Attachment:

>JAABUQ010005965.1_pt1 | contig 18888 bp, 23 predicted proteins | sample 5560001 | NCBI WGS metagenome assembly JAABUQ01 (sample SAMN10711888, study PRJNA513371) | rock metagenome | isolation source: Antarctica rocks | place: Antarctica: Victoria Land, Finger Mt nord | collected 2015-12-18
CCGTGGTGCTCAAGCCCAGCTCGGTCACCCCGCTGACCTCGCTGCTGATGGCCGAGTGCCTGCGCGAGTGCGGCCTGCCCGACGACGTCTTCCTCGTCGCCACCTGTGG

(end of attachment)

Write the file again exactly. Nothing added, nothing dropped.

>JAABUQ010005965.1_pt1 | contig 18888 bp, 23 predicted proteins | sample 5560001 | NCBI WGS metagenome assembly JAABUQ01 (sample SAMN10711888, study PRJNA513371) | rock metagenome | isolation source: Antarctica rocks | place: Antarctica: Victoria Land, Finger Mt nord | collected 2015-12-18
CCGTGGTGCTCAAGCCCAGCTCGGTCACCCCGCTGACCTCGCTGCTGATGGCCGAGTGCCTGCGCGAGTGCGGCCTGCCCGACGACGTCTTCCTCGTCGCCACCTGTGG